Friday, March 27, 2015

Weekly Open Thread: Biscuit Loving Edition

Posted By on Fri, Mar 27, 2015 at 8:55 AM

The East Nasty biscuit from Biscuit Love
  • The East Nasty biscuit from Biscuit Love Brunch
This week in Dining, Steve Cavendish reviews Biscuit Love Brunch, Karl and Sarah Worley's bricks-and-mortar incarnation of their popular Biscuit Love food truck, which opened in January at 316 11th Ave. S. in the Gulch.

The Worleys aren't reinventing the wheel with their biscuit-centric menu of breakfast, lunch and brunch (the cafe closes at 3 p.m.), but their food they is satisfying and perfectly executed.

Cavendish says:

"Here's how good Biscuit Love is: There's not a damn thing new about what Karl and Sarah Worley are doing, yet it still blew me away. The fact that they're doing old-school Southern breakfast food with no twists in the trendiest area in town (the Gulch), having graduated out of one of the biggest trends in the country (food trucks), makes their delicious fare even more impressive."

And about those delectable biscuits. Cavendish calls them "fist-sized bits of goodness, soft enough to be delicate on their own but hearty enough to substitute for other types of bread."

So now we have biscuits on the brain. How about you, Bites folks? Do you actually make your own biscuits, perhaps using a recipe and technique handed down in the family? Or do you enjoy biscuits as a restaurant treat, perhaps the famous version at Loveless Cafe, or the most-valuable-player-on-a-plate at Cracker Barrel?

And what do you put on your biscuits: butter, jam, sausage gravy, sorghum? Or are you bold enough to say Southern biscuits are an overrated carbohydrate-delivery system?

And what else is on your mind this week?

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Nashville Wine and Food Festival Returns to Riverfront Park

Posted By on Fri, Mar 27, 2015 at 8:01 AM

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After last year's inaugural iteration of the Nashville Wine and Food Festival, organizers almost immediately went to work planning the second edition. This year's Nashville Wine and Food Festival will be held from noon to 4 p.m. Saturday, May 16. The festival will return to Riverfront Park and will benefit the Nashville Symphony.

The festival is really focusing on Nashville cuisine and music this year, plus pairing the food from local chefs with wines from around the world. There will also be chef demos and wine seminars put on by some of the visiting winemakers.

Tickets are now on sale, with general admission tickets going for for $79 and VIP tickets at $129. According to the event website, "The VIP Tent will feature one winery and one restaurant, and guests will be served by top sommeliers and chefs while enjoying premium access to one of the live music stages. VIPs will also enjoy comfortable seating, no lines, select wine, food and spirits, along with private restroom facilities, making the Food & Wine Festival experience second to none. In addition to VIP tent access and wine and food village VIP guest will receive a deluxe wine tote and giveaway items." Not a bad upgrade for $50, IMHO.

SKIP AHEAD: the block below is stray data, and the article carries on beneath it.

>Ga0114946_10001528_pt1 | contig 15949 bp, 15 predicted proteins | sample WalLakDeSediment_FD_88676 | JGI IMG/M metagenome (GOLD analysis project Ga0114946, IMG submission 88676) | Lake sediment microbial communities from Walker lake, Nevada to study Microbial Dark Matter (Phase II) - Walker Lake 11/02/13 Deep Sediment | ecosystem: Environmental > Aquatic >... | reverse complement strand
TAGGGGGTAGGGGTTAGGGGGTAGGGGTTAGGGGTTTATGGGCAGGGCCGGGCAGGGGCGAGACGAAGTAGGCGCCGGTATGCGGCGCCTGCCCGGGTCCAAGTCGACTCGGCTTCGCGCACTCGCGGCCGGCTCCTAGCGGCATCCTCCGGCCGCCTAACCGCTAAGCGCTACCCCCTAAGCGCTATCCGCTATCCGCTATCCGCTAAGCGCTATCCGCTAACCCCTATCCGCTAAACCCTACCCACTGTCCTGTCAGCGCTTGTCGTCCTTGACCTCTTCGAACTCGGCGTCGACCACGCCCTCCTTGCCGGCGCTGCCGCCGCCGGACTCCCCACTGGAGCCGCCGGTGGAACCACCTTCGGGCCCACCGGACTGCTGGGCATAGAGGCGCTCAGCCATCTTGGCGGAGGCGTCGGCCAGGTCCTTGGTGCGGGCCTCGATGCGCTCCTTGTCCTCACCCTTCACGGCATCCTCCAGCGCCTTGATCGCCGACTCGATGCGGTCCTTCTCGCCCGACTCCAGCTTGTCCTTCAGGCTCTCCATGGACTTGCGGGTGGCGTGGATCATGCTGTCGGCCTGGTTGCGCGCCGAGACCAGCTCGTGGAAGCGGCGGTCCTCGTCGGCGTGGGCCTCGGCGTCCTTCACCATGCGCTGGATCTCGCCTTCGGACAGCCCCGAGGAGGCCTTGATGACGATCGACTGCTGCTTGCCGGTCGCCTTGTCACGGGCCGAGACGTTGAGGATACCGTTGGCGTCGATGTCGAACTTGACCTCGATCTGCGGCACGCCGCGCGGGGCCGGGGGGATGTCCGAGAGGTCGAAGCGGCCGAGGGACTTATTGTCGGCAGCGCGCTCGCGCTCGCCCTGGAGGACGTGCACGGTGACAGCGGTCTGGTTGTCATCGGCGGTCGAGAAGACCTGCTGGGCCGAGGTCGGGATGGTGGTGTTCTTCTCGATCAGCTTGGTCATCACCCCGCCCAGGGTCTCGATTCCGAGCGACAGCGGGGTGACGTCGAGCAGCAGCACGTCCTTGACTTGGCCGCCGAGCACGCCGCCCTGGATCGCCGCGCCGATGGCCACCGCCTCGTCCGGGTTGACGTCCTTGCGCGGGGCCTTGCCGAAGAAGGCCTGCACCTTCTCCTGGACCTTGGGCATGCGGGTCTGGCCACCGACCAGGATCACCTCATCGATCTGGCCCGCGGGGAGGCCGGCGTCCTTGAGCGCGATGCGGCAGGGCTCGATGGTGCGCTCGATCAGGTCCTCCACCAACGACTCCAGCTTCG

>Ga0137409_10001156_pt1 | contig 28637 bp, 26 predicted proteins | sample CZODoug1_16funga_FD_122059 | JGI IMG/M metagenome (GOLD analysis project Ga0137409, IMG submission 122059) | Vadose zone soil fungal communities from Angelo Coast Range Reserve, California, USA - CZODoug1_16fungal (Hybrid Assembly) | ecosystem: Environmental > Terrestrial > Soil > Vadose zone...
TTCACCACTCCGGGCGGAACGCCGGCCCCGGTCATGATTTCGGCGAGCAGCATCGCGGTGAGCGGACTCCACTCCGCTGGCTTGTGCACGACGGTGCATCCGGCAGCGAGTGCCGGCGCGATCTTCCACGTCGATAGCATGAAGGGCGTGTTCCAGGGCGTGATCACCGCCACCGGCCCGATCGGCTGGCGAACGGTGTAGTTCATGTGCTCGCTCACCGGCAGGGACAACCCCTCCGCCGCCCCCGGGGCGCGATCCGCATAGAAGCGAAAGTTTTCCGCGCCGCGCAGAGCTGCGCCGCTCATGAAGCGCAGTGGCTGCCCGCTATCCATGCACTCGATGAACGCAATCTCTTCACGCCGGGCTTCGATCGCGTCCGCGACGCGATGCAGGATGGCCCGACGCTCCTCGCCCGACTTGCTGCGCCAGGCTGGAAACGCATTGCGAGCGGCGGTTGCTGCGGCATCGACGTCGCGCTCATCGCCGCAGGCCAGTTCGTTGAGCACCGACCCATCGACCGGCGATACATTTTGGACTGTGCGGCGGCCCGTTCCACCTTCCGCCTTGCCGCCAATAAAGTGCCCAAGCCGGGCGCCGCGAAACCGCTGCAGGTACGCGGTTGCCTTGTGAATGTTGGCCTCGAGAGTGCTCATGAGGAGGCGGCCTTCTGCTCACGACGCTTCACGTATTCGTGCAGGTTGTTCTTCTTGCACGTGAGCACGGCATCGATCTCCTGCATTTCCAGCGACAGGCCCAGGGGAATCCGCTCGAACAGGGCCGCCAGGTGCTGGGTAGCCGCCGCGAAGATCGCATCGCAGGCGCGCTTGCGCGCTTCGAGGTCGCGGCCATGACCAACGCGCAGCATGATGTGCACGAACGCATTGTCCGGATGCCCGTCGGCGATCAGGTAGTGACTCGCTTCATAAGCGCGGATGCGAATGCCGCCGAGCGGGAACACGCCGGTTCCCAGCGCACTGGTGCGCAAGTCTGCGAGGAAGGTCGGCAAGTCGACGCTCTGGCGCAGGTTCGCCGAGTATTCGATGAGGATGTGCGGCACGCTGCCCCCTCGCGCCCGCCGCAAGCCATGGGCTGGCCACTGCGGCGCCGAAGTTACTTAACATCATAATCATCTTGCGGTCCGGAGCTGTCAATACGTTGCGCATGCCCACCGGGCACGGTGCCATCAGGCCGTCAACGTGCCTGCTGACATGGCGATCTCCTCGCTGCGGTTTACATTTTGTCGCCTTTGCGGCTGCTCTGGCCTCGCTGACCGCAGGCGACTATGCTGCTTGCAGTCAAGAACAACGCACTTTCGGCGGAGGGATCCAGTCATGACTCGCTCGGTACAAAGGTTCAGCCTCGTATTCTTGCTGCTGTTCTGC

For more information on the 2015 Nashville Wine and Food Festival and to buy tickets, visit the website.

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Thursday, March 26, 2015

City Winery Declares the Start of Rosé Season with a Grand Tasting

Posted By on Thu, Mar 26, 2015 at 8:04 AM

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  • www.citywinery.com/
In the spring a young man's fancy lightly turns to thoughts of rosé, or at least it should. This is the perfect weather for a nice chilled glass (or bottle) of the pink, as long as it's the good stuff. Now that we've finally matured past the days of Sutter Home pink zin, wine fans have begun to appreciate the floral qualities of a fine rosé. As we transition from the heavier reds of winter to the "pool pounder" summer whites, City Winery would like you to stop and smell the rosés along the way.

On Sunday, April 12, beverage director David Mensch welcomes fans into the upstairs lounge area for a mega-tasting of rosé wines, and if weather permits, they'll open the doors to their two decks that offer some of the best views of downtown anywhere. The event will run from 3 until 5:30 p.m., so Day Drinking! Mensch will offer more than 50 different examples of still and sparkling rosés representing all of the major Western European wine-producing regions.

Tickets are available at City Winery's website and run $35 per person. When you consider how many wines you could have the chance to taste for that price, it's a heckuva bargain!

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Wednesday, March 25, 2015

The Great Okra Raid, Cheesy Slices and the Cheap Wine Scare: News from the WTF File

Posted By on Wed, Mar 25, 2015 at 12:00 PM

Okra Madness!
  • organicsanctuary.com
  • Okra Madness!
The vast amount of crazy news we are all inundated with via social media can be a little overwhelming, no? What’s true, what’s not true…it doesn’t really matter if it gets a click. But here are a few items from what I have labeled in the inbox as the “WTF File” that I thought actually deserved a bit more investigation.

First, WTF is going on with cheap wine? Arsenic? Will buying cheap wine from California kill you? Snopes.com has the best wrap-up of the hubbub with a summary of facts from biased and unbiased parties. In short, drinking cheap wine will not kill you and there’s nothing to be concerned about unless you drink nothing but cheap wine and never any water. And if you do, you have more problems than what ingesting trace amounts of arsenic will cause.